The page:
The GlidewayPRT envisions a national public automated electric guideway system designed to offer a different form of personal rapid transportation (PRT) to urban and suburban populations requiring local transit. This PRT public concept is a safer, faster, cheaper, and less intrusive method of transportation to and from suburbs or through urban congested areas with a minimum of time, cost and public disruption. This style of transportation is between one congested area to another without the use of private automobiles or taxis.
This elevated system is designed for performing the above traffic management using BiModal Glideway’s special switching systems which take advantage of the only space left in congested urban environments, i.e., the space above the streets and sidewalks/greenery. In order to relieve surface congestion we need to utilize some of this space without polluting the streets or air. Our concept takes advantage of open space without polluting and minimizes the physical appearance while improving all traffic flow. We believe all PRT traffic should be one-way on each side of a major through-way, maximizing esthetics, while reducing noise, and switching problems. However, two-way may be more economical. We have minimized the amount of horizontal space required for either one-way or two way-tracks and for switching and stations. Most stations will be elevated approximately 5 feet above the main track which requires 15 feet clearance above the street.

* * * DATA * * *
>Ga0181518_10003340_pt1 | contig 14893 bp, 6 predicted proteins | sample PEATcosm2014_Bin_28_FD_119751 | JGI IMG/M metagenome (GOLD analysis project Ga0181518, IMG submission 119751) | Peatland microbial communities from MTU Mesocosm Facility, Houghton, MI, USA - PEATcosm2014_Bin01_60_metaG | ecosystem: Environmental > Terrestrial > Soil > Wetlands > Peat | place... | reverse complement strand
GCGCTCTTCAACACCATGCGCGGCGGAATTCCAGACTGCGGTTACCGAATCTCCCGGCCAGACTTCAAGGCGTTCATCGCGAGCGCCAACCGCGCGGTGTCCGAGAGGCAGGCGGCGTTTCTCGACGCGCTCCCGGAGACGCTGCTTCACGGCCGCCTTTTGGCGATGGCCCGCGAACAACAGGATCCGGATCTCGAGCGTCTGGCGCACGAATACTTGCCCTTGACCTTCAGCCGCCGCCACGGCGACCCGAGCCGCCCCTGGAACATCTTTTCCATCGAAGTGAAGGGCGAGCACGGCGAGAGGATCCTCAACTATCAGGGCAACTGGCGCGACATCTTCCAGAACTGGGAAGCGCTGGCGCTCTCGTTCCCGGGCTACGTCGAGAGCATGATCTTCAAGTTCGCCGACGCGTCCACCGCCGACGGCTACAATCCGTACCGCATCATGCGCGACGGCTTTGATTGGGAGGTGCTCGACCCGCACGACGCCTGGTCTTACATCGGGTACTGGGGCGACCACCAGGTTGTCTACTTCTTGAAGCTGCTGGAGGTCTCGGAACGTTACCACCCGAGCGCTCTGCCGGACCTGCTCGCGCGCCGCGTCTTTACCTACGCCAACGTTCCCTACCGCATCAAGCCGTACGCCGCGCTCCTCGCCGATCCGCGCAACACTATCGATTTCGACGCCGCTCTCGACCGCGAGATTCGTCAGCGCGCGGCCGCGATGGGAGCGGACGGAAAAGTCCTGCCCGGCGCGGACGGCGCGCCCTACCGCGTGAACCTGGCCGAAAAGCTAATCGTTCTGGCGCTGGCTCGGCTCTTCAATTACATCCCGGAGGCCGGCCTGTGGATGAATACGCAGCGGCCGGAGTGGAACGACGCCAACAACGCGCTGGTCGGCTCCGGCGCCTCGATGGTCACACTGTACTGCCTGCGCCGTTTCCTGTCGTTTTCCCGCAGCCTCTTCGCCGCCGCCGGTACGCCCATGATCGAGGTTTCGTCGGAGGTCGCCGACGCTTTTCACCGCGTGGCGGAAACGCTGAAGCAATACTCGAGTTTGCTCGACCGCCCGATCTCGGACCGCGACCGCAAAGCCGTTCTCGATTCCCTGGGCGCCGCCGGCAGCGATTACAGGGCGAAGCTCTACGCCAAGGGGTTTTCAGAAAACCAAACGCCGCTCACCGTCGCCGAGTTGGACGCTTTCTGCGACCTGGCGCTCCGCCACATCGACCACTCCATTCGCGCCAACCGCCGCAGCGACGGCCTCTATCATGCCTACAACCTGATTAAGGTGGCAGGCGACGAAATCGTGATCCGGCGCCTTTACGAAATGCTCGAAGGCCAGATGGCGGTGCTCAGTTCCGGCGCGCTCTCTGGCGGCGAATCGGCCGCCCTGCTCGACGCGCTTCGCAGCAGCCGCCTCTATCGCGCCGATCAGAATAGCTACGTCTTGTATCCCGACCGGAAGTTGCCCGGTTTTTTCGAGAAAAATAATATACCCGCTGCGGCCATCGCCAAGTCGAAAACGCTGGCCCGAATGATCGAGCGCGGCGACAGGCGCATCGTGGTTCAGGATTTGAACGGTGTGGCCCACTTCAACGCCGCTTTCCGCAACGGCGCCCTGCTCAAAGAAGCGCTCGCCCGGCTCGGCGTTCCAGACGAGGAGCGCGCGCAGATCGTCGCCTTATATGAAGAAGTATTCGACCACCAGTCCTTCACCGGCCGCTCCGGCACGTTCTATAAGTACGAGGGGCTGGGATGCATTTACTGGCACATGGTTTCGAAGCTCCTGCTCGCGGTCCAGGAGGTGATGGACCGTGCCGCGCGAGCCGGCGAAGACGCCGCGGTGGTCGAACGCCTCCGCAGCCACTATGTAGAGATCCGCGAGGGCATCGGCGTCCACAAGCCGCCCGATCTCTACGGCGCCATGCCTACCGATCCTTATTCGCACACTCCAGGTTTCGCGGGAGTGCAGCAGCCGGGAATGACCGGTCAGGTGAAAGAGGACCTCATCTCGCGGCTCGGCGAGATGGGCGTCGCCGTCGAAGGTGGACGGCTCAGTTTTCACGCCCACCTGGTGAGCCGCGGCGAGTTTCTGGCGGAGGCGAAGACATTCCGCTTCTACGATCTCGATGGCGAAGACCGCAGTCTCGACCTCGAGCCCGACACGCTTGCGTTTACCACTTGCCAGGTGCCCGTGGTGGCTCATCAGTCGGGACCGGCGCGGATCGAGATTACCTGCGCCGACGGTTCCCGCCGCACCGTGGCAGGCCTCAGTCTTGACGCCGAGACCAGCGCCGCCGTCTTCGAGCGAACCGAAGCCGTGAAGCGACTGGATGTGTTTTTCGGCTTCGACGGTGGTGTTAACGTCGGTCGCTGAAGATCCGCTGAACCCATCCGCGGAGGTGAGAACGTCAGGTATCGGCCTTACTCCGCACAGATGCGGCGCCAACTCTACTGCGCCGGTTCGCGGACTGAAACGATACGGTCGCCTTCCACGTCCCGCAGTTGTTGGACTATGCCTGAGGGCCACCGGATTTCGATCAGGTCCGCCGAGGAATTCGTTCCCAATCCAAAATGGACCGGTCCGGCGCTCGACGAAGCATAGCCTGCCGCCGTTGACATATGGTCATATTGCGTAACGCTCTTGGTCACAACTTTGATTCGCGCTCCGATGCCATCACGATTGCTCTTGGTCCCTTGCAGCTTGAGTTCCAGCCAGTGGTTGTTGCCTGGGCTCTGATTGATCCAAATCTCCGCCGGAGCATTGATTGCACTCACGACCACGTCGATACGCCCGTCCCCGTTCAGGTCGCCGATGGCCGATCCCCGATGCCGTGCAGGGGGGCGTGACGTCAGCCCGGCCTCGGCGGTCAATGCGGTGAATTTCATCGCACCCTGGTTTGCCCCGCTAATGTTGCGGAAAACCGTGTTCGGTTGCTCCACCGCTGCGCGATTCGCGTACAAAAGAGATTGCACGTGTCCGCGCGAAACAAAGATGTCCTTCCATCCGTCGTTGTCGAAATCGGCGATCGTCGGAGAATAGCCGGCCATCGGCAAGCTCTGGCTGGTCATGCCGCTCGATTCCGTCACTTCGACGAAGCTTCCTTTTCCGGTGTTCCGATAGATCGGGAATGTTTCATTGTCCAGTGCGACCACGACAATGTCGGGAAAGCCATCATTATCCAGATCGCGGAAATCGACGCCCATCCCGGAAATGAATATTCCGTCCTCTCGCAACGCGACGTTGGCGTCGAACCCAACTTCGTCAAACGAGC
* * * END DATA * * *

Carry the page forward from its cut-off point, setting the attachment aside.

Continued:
The GlidewayPRT includes an automated, elevated single lane throughway comprising multi-gage rail track in various combinations. A computerized control system regulates spacing of vehicles while maintaining uniform speed. The rail switching is accomplished by variable gauge rail wheels on the vehicle, which selectively engage or avoid engaging with various wider rail-gauge tracks. On-ramps extend from a guideway station and are taken by the vehicle temporarily engaging with a descending wide-gauge section of track that ends side by side in parallel with the narrow-gauge track. Off-ramps lead into the guideway station as the vehicle engages with the wide-gauge section of throughway track initially in parallel with the narrow –gauge track, the wide-gauge track ascending to remove the vehicle from the mail rail line. Bypassing the guideway station involves continuing engagement of the variable gauge wheels with the narrow-gauge track. A level pitch is maintained during climbing and descending.